Madden 2004: A Different Take on Bounty Gate
Michael Vick was nearly unstoppable in Madden 2004. People who didn’t know how to play would just go shotgun and scramble. People who knew how to play would just go shotgun and scramble. All defensive strategies were useless since Vick was faster than every player on the virtual field and a more accurate passer in Madden 2004 than he has ever been in real life. The only real chance to beat the Atlanta Falcons was to injure Michael Vick.
Vick’s dominance in Madden 2004 led to an invention in the next entry of the Madden series known as the “hit stick.” The hit stick allowed a defensive player to tackle an offensive player with maximum ferocity. A well placed hit stick would force fumbles and occasionally injure offensive players. EA Sports’ addition of the hit stick supports the philosophy that a defensive player is supposed to hit hard. The primary purpose of hitting hard is to intimidate offensive players. Intimidation creates hesitation. Hesitation causes missed reads, lack of effort, and fear of being hit like that again for fear of injury. That’s football. It’s a tad barbaric.
One of the unwritten defensive rules is that if you consistently rough up the best offensive player, you have a much better chance of winning the game. Coaches often suggest that defenders punish wide receivers who come across the middle so they don’t want to do it again. An offensive player with a hurt right arm will be tackled on his right side the entire game to aggravate the right arm injury. Quarterbacks are hit hard in the pocket so they will look down at the pressure coming and not at the open receiver in the end zone. Knocking guys out of the game is not the goal, but it’s certainly not hurting the winning cause. Bounty or not, hitting hard is essential to the defense of every NFL team.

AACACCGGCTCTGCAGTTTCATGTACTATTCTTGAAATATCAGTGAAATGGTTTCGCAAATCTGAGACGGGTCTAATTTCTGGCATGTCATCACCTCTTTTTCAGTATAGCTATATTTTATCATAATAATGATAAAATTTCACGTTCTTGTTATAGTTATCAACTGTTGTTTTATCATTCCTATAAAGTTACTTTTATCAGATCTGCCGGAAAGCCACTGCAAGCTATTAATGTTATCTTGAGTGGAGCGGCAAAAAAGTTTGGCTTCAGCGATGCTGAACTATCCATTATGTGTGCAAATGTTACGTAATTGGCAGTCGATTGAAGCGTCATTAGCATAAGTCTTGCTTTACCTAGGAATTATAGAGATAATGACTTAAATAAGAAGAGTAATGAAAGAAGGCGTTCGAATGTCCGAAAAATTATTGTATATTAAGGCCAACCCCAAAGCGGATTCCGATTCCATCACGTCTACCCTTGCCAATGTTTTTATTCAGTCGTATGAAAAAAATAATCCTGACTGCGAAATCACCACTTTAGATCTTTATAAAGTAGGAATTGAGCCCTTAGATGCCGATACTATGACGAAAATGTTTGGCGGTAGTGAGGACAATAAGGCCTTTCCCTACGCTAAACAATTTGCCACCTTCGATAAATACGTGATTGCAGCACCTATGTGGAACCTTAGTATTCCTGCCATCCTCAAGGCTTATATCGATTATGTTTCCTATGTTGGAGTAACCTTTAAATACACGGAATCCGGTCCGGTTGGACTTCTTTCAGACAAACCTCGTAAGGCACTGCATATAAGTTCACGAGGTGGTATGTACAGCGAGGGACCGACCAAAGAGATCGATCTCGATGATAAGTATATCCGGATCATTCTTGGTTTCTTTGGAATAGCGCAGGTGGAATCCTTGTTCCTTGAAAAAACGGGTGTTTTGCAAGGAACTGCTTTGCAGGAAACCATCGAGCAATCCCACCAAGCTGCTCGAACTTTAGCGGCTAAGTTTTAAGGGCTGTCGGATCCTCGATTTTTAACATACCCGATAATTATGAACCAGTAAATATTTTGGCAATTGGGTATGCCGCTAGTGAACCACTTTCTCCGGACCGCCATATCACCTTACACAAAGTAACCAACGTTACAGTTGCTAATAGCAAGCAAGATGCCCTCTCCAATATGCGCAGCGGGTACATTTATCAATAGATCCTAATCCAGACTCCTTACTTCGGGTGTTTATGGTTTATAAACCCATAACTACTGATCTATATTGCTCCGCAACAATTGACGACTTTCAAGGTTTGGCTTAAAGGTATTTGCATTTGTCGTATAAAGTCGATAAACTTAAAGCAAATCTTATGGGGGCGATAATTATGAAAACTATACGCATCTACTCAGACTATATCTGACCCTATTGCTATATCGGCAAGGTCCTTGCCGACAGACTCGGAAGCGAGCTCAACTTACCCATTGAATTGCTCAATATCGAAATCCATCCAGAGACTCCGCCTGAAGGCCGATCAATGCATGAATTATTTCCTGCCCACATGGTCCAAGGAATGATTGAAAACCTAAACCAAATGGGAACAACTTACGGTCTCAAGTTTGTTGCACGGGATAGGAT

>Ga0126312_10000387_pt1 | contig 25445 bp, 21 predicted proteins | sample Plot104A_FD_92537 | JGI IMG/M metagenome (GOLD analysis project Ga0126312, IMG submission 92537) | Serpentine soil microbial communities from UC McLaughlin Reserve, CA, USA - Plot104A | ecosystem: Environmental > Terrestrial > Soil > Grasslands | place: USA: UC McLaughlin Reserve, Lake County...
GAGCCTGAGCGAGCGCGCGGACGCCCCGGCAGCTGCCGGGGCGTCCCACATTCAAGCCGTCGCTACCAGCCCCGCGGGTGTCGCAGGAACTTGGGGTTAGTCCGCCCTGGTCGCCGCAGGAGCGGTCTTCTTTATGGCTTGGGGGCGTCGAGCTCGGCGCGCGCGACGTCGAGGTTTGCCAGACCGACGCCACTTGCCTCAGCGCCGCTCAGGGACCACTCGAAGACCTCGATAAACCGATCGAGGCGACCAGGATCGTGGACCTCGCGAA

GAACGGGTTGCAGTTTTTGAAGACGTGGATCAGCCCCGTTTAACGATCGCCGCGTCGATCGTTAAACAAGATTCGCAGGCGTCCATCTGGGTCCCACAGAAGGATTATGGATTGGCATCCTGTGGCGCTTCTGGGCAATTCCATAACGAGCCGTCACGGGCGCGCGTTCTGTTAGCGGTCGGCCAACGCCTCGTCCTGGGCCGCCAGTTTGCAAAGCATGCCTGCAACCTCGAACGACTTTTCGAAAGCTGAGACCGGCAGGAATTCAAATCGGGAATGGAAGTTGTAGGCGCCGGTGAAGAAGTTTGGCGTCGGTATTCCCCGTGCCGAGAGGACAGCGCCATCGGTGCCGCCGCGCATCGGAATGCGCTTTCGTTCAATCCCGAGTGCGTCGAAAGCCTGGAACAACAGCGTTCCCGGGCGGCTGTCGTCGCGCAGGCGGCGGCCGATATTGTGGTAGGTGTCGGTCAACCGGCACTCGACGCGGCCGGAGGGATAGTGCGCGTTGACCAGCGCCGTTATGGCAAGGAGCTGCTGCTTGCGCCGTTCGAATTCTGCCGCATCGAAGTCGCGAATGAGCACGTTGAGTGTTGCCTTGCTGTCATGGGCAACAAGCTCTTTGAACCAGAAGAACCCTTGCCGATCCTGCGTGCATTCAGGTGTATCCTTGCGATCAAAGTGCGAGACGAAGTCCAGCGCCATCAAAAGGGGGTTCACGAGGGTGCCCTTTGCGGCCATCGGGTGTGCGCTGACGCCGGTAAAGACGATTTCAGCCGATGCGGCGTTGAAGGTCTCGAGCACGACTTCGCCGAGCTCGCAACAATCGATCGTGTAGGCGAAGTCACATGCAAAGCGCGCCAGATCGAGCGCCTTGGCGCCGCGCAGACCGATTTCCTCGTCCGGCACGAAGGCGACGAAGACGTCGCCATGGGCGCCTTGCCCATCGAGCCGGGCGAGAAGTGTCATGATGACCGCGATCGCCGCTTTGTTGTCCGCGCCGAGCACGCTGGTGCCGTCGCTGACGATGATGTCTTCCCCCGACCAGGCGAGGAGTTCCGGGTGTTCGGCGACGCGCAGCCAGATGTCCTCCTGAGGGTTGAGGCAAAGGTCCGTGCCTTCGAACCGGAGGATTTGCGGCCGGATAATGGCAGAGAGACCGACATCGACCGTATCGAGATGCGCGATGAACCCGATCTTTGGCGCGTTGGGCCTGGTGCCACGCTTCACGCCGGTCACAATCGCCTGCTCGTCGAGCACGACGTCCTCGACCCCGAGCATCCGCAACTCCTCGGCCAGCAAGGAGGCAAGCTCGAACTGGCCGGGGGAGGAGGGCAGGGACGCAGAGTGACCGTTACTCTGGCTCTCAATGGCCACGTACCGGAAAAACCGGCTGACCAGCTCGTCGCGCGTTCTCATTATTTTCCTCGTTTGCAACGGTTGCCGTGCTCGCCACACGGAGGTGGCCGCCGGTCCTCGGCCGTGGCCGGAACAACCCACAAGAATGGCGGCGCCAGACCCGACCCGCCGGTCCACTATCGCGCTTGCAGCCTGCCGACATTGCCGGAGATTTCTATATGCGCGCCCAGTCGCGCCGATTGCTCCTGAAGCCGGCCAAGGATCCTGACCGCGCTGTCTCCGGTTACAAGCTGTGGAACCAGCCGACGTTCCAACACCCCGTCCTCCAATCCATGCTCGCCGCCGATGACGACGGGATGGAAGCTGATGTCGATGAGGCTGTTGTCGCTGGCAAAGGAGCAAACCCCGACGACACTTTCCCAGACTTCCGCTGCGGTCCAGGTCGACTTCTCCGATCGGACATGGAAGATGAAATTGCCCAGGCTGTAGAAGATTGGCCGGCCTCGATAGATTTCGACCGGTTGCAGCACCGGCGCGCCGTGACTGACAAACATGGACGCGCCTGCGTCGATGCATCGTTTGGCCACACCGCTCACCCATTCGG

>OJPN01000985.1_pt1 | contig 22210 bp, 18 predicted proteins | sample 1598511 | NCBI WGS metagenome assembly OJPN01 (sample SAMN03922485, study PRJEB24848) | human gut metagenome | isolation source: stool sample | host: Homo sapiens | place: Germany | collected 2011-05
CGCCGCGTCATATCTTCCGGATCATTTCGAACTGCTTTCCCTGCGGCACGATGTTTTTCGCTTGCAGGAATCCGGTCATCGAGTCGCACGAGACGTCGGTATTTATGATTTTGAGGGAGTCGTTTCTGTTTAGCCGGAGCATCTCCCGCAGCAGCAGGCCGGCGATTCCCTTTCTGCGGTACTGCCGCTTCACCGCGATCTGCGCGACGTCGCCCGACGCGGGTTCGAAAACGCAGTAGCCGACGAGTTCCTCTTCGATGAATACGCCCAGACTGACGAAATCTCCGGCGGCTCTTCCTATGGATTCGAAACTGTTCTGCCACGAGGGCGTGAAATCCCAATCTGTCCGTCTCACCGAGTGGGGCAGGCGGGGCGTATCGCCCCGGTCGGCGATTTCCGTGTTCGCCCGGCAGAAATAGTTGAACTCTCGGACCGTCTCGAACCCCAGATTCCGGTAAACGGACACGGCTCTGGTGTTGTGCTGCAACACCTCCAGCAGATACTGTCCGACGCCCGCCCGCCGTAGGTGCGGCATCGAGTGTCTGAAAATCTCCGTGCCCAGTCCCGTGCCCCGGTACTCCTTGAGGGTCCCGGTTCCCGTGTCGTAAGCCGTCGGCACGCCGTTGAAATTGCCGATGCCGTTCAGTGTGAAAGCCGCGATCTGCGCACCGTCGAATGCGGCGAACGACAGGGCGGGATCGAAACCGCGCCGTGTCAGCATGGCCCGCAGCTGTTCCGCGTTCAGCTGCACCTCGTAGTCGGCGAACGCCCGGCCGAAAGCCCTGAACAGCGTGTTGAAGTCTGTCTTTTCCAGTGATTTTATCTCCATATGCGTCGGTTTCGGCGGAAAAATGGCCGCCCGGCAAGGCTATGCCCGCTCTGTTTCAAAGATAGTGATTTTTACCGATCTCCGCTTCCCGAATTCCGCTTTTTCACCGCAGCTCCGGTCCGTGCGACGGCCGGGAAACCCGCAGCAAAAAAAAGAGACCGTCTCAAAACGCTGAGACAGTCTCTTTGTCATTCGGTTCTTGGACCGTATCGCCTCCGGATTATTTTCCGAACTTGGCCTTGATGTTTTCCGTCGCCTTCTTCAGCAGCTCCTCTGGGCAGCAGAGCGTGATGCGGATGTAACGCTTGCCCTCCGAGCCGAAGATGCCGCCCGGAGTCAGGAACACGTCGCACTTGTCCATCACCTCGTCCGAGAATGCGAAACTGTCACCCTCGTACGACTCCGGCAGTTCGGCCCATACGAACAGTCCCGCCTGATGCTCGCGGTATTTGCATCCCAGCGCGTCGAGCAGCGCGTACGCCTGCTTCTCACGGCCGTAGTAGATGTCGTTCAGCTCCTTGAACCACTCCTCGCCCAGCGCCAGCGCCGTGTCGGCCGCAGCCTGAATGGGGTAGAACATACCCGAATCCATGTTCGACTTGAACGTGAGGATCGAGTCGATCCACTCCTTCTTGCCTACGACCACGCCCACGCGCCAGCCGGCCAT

The public outrage displayed on the issue of bounties is simply one of semantics: A player is paid for injuring players in a money pool system that is endorsed by coaches and management. I’m not defending injuring players for money, but what’s the difference in getting that money away from cameras and signing a contract for a much larger sum for having the reputation as a hard hitter? The line is thicker between love and hate. Coaches endorse hard hits because they influence the psyche of offensive players. If the opposing offensive player gets hurt in the process, it’s not celebrated, but it’s damn sure not frowned upon.
Football culture typically does not champion anyone who intentionally injures players, but it does approve of hard hits. The NFL has refused to share the evidence against the accused Saints players regarding the bounties so it’s difficult to say if they were trying to take out an MCL or just make the targeted player really uncomfortable on the field. Either way, the conversations had from here on out need to be carefully articulated. For example, Eli Manning was hit hard many times in the 2012 NFC Championship game. Did the 49ers have a bounty on Eli? Probably not, but what would stop someone from accusing the 49ers of trying to knock Eli out of the game? And if the 49ers were trying to knock him out of the game, it’s to their benefit, but does that make it a bounty, money or no money?
Players who are intentional hurting the careers of other players should be dealt with. The problem is that the best offensive player on every team has an understood bounty on their head, money or no money. That’s something that’s not going away.